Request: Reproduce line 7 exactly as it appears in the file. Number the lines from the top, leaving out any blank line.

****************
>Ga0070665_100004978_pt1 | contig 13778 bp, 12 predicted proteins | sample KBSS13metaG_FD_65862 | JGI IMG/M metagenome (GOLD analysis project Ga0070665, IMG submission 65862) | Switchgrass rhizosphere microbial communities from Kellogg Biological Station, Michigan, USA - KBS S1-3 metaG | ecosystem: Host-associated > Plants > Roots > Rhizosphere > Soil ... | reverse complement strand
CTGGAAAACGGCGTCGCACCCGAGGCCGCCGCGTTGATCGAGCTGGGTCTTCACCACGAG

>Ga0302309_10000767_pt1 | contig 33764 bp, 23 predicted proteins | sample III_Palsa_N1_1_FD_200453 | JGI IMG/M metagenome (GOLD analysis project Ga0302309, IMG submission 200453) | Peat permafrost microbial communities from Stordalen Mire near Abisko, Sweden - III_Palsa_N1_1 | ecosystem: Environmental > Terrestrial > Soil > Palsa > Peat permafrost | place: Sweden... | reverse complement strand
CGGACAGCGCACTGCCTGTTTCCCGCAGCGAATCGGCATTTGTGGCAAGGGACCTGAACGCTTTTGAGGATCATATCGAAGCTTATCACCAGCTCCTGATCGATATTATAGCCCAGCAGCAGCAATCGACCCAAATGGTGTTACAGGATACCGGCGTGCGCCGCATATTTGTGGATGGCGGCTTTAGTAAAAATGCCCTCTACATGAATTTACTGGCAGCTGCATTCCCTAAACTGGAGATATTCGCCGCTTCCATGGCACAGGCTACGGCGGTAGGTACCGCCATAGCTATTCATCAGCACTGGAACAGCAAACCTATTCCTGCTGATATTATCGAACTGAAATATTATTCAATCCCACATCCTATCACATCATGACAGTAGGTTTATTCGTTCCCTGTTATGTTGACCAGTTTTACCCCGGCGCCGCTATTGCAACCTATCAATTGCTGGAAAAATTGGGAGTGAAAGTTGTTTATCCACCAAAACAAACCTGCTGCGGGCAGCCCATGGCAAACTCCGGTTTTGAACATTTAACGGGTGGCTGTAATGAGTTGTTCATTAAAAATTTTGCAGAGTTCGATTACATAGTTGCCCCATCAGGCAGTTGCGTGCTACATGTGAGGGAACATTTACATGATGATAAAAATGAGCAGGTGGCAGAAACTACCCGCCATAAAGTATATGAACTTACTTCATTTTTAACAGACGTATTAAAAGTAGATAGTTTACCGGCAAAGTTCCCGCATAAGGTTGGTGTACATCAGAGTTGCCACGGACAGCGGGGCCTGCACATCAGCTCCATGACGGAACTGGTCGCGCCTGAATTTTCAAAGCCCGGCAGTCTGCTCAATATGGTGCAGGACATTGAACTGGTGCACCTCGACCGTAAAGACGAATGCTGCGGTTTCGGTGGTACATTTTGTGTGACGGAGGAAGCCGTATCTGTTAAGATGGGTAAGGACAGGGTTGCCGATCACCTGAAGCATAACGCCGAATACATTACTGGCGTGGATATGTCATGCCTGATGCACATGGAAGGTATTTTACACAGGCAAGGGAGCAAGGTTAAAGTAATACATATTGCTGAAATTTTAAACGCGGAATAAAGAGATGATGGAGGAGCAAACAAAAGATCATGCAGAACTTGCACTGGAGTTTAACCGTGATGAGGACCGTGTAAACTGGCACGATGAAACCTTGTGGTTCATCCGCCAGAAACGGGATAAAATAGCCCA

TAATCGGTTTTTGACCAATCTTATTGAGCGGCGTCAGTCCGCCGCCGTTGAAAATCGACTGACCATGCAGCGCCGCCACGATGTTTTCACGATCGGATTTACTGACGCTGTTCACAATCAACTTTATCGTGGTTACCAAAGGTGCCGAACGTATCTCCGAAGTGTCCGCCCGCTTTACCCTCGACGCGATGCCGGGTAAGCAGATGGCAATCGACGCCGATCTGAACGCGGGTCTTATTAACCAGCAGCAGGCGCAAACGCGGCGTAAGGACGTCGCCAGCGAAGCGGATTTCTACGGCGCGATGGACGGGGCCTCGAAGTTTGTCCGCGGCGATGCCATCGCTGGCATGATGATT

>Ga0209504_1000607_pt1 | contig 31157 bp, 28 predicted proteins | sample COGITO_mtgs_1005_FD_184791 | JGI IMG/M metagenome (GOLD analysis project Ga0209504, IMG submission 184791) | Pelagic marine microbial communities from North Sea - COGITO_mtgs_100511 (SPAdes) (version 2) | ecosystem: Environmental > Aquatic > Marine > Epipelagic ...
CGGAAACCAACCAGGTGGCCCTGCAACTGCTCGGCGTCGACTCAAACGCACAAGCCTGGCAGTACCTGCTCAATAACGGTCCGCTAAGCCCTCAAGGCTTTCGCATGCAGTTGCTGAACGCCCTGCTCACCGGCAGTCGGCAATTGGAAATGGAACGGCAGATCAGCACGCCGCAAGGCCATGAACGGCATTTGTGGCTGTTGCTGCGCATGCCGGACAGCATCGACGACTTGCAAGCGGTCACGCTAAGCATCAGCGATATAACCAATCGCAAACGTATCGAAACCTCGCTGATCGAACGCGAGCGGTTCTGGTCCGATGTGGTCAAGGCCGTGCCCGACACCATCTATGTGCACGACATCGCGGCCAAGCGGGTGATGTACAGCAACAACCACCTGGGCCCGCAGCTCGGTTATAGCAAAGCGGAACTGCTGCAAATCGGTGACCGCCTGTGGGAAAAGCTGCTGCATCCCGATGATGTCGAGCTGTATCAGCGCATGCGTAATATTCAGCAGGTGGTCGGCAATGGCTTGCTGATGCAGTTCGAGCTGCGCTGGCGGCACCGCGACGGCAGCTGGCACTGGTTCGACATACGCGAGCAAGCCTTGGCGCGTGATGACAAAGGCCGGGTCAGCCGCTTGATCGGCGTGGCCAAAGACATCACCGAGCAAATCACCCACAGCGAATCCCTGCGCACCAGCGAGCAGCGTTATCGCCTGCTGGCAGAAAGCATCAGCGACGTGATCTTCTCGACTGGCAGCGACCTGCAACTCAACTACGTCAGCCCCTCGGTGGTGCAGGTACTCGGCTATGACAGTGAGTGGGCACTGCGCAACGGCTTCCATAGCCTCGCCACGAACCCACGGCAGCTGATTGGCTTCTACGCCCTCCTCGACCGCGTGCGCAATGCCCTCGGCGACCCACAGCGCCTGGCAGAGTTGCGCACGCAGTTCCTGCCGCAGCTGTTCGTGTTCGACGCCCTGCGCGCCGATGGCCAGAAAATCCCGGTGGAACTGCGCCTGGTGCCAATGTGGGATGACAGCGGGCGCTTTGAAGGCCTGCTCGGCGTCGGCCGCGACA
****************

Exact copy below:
CGGAAACCAACCAGGTGGCCCTGCAACTGCTCGGCGTCGACTCAAACGCACAAGCCTGGCAGTACCTGCTCAATAACGGTCCGCTAAGCCCTCAAGGCTTTCGCATGCAGTTGCTGAACGCCCTGCTCACCGGCAGTCGGCAATTGGAAATGGAACGGCAGATCAGCACGCCGCAAGGCCATGAACGGCATTTGTGGCTGTTGCTGCGCATGCCGGACAGCATCGACGACTTGCAAGCGGTCACGCTAAGCATCAGCGATATAACCAATCGCAAACGTATCGAAACCTCGCTGATCGAACGCGAGCGGTTCTGGTCCGATGTGGTCAAGGCCGTGCCCGACACCATCTATGTGCACGACATCGCGGCCAAGCGGGTGATGTACAGCAACAACCACCTGGGCCCGCAGCTCGGTTATAGCAAAGCGGAACTGCTGCAAATCGGTGACCGCCTGTGGGAAAAGCTGCTGCATCCCGATGATGTCGAGCTGTATCAGCGCATGCGTAATATTCAGCAGGTGGTCGGCAATGGCTTGCTGATGCAGTTCGAGCTGCGCTGGCGGCACCGCGACGGCAGCTGGCACTGGTTCGACATACGCGAGCAAGCCTTGGCGCGTGATGACAAAGGCCGGGTCAGCCGCTTGATCGGCGTGGCCAAAGACATCACCGAGCAAATCACCCACAGCGAATCCCTGCGCACCAGCGAGCAGCGTTATCGCCTGCTGGCAGAAAGCATCAGCGACGTGATCTTCTCGACTGGCAGCGACCTGCAACTCAACTACGTCAGCCCCTCGGTGGTGCAGGTACTCGGCTATGACAGTGAGTGGGCACTGCGCAACGGCTTCCATAGCCTCGCCACGAACCCACGGCAGCTGATTGGCTTCTACGCCCTCCTCGACCGCGTGCGCAATGCCCTCGGCGACCCACAGCGCCTGGCAGAGTTGCGCACGCAGTTCCTGCCGCAGCTGTTCGTGTTCGACGCCCTGCGCGCCGATGGCCAGAAAATCCCGGTGGAACTGCGCCTGGTGCCAATGTGGGATGACAGCGGGCGCTTTGAAGGCCTGCTCGGCGTCGGCCGCGACA